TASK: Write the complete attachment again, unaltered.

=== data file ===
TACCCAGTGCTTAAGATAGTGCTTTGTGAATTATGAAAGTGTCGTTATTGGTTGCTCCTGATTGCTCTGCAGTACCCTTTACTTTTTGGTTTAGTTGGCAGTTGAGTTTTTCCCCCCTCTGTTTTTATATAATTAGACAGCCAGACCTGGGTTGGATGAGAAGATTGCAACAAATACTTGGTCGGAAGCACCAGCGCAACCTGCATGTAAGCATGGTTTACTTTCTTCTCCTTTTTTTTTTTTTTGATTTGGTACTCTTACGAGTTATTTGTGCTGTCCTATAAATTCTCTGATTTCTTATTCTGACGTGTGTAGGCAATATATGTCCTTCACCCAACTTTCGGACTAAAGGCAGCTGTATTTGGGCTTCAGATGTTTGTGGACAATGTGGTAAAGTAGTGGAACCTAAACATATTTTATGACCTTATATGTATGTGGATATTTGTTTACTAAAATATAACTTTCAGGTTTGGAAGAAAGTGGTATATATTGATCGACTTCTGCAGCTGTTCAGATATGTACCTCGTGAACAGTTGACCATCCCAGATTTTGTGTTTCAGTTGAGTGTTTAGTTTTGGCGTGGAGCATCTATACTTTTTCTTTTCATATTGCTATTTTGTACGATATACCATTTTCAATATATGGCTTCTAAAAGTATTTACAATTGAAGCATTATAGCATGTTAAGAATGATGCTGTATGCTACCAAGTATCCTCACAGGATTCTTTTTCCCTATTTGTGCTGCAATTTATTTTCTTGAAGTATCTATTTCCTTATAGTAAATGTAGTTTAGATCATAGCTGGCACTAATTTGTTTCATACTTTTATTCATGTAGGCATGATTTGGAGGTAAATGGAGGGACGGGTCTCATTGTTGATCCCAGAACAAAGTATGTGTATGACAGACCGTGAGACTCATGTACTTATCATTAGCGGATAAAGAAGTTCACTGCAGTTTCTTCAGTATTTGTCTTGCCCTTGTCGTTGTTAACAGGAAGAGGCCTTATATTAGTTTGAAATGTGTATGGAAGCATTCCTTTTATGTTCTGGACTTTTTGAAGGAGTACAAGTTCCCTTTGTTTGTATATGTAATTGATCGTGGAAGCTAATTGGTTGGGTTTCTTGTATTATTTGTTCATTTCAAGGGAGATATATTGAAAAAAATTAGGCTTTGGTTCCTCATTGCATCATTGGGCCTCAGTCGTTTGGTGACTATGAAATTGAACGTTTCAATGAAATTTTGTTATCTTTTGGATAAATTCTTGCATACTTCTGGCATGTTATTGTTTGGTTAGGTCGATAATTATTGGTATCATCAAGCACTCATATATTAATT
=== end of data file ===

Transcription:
TACCCAGTGCTTAAGATAGTGCTTTGTGAATTATGAAAGTGTCGTTATTGGTTGCTCCTGATTGCTCTGCAGTACCCTTTACTTTTTGGTTTAGTTGGCAGTTGAGTTTTTCCCCCCTCTGTTTTTATATAATTAGACAGCCAGACCTGGGTTGGATGAGAAGATTGCAACAAATACTTGGTCGGAAGCACCAGCGCAACCTGCATGTAAGCATGGTTTACTTTCTTCTCCTTTTTTTTTTTTTTGATTTGGTACTCTTACGAGTTATTTGTGCTGTCCTATAAATTCTCTGATTTCTTATTCTGACGTGTGTAGGCAATATATGTCCTTCACCCAACTTTCGGACTAAAGGCAGCTGTATTTGGGCTTCAGATGTTTGTGGACAATGTGGTAAAGTAGTGGAACCTAAACATATTTTATGACCTTATATGTATGTGGATATTTGTTTACTAAAATATAACTTTCAGGTTTGGAAGAAAGTGGTATATATTGATCGACTTCTGCAGCTGTTCAGATATGTACCTCGTGAACAGTTGACCATCCCAGATTTTGTGTTTCAGTTGAGTGTTTAGTTTTGGCGTGGAGCATCTATACTTTTTCTTTTCATATTGCTATTTTGTACGATATACCATTTTCAATATATGGCTTCTAAAAGTATTTACAATTGAAGCATTATAGCATGTTAAGAATGATGCTGTATGCTACCAAGTATCCTCACAGGATTCTTTTTCCCTATTTGTGCTGCAATTTATTTTCTTGAAGTATCTATTTCCTTATAGTAAATGTAGTTTAGATCATAGCTGGCACTAATTTGTTTCATACTTTTATTCATGTAGGCATGATTTGGAGGTAAATGGAGGGACGGGTCTCATTGTTGATCCCAGAACAAAGTATGTGTATGACAGACCGTGAGACTCATGTACTTATCATTAGCGGATAAAGAAGTTCACTGCAGTTTCTTCAGTATTTGTCTTGCCCTTGTCGTTGTTAACAGGAAGAGGCCTTATATTAGTTTGAAATGTGTATGGAAGCATTCCTTTTATGTTCTGGACTTTTTGAAGGAGTACAAGTTCCCTTTGTTTGTATATGTAATTGATCGTGGAAGCTAATTGGTTGGGTTTCTTGTATTATTTGTTCATTTCAAGGGAGATATATTGAAAAAAATTAGGCTTTGGTTCCTCATTGCATCATTGGGCCTCAGTCGTTTGGTGACTATGAAATTGAACGTTTCAATGAAATTTTGTTATCTTTTGGATAAATTCTTGCATACTTCTGGCATGTTATTGTTTGGTTAGGTCGATAATTATTGGTATCATCAAGCACTCATATATTAATT